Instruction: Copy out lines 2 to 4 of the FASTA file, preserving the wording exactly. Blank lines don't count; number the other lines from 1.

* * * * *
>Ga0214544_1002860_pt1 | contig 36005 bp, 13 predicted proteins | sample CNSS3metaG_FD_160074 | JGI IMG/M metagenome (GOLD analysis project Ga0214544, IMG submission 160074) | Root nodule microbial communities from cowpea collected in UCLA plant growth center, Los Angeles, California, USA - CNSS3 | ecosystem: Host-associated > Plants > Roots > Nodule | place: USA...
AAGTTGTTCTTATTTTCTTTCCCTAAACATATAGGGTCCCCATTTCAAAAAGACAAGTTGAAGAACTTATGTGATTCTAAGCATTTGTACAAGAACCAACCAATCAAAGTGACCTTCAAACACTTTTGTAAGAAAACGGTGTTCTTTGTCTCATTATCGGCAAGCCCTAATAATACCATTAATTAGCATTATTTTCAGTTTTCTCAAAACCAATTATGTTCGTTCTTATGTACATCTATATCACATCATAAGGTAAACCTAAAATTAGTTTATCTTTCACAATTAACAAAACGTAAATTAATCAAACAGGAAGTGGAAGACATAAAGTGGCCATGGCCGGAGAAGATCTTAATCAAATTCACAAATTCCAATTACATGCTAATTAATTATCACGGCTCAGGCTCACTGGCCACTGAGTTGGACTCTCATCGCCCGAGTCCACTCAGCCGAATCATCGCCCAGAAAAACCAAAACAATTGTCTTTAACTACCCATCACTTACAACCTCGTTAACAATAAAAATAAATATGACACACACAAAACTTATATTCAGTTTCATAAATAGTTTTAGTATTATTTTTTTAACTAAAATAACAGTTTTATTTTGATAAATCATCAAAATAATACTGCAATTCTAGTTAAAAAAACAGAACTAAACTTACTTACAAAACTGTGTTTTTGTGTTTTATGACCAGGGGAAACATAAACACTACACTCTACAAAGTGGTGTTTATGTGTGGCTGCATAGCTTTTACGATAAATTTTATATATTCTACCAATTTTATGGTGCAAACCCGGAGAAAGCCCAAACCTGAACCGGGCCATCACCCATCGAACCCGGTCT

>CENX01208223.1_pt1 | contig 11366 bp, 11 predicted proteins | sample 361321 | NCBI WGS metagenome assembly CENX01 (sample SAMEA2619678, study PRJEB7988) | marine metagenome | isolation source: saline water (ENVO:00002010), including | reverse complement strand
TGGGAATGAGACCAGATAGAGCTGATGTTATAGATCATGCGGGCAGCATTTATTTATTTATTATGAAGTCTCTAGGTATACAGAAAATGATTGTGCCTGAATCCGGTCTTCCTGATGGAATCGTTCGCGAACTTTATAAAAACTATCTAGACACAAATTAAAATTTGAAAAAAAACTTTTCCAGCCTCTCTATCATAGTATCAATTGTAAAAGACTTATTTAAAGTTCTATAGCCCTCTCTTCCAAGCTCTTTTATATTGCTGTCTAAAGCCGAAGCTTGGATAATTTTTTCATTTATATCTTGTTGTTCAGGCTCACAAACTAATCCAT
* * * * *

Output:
AAGTTGTTCTTATTTTCTTTCCCTAAACATATAGGGTCCCCATTTCAAAAAGACAAGTTGAAGAACTTATGTGATTCTAAGCATTTGTACAAGAACCAACCAATCAAAGTGACCTTCAAACACTTTTGTAAGAAAACGGTGTTCTTTGTCTCATTATCGGCAAGCCCTAATAATACCATTAATTAGCATTATTTTCAGTTTTCTCAAAACCAATTATGTTCGTTCTTATGTACATCTATATCACATCATAAGGTAAACCTAAAATTAGTTTATCTTTCACAATTAACAAAACGTAAATTAATCAAACAGGAAGTGGAAGACATAAAGTGGCCATGGCCGGAGAAGATCTTAATCAAATTCACAAATTCCAATTACATGCTAATTAATTATCACGGCTCAGGCTCACTGGCCACTGAGTTGGACTCTCATCGCCCGAGTCCACTCAGCCGAATCATCGCCCAGAAAAACCAAAACAATTGTCTTTAACTACCCATCACTTACAACCTCGTTAACAATAAAAATAAATATGACACACACAAAACTTATATTCAGTTTCATAAATAGTTTTAGTATTATTTTTTTAACTAAAATAACAGTTTTATTTTGATAAATCATCAAAATAATACTGCAATTCTAGTTAAAAAAACAGAACTAAACTTACTTACAAAACTGTGTTTTTGTGTTTTATGACCAGGGGAAACATAAACACTACACTCTACAAAGTGGTGTTTATGTGTGGCTGCATAGCTTTTACGATAAATTTTATATATTCTACCAATTTTATGGTGCAAACCCGGAGAAAGCCCAAACCTGAACCGGGCCATCACCCATCGAACCCGGTCT

>CENX01208223.1_pt1 | contig 11366 bp, 11 predicted proteins | sample 361321 | NCBI WGS metagenome assembly CENX01 (sample SAMEA2619678, study PRJEB7988) | marine metagenome | isolation source: saline water (ENVO:00002010), including | reverse complement strand
TGGGAATGAGACCAGATAGAGCTGATGTTATAGATCATGCGGGCAGCATTTATTTATTTATTATGAAGTCTCTAGGTATACAGAAAATGATTGTGCCTGAATCCGGTCTTCCTGATGGAATCGTTCGCGAACTTTATAAAAACTATCTAGACACAAATTAAAATTTGAAAAAAAACTTTTCCAGCCTCTCTATCATAGTATCAATTGTAAAAGACTTATTTAAAGTTCTATAGCCCTCTCTTCCAAGCTCTTTTATATTGCTGTCTAAAGCCGAAGCTTGGATAATTTTTTCATTTATATCTTGTTGTTCAGGCTCACAAACTAATCCAT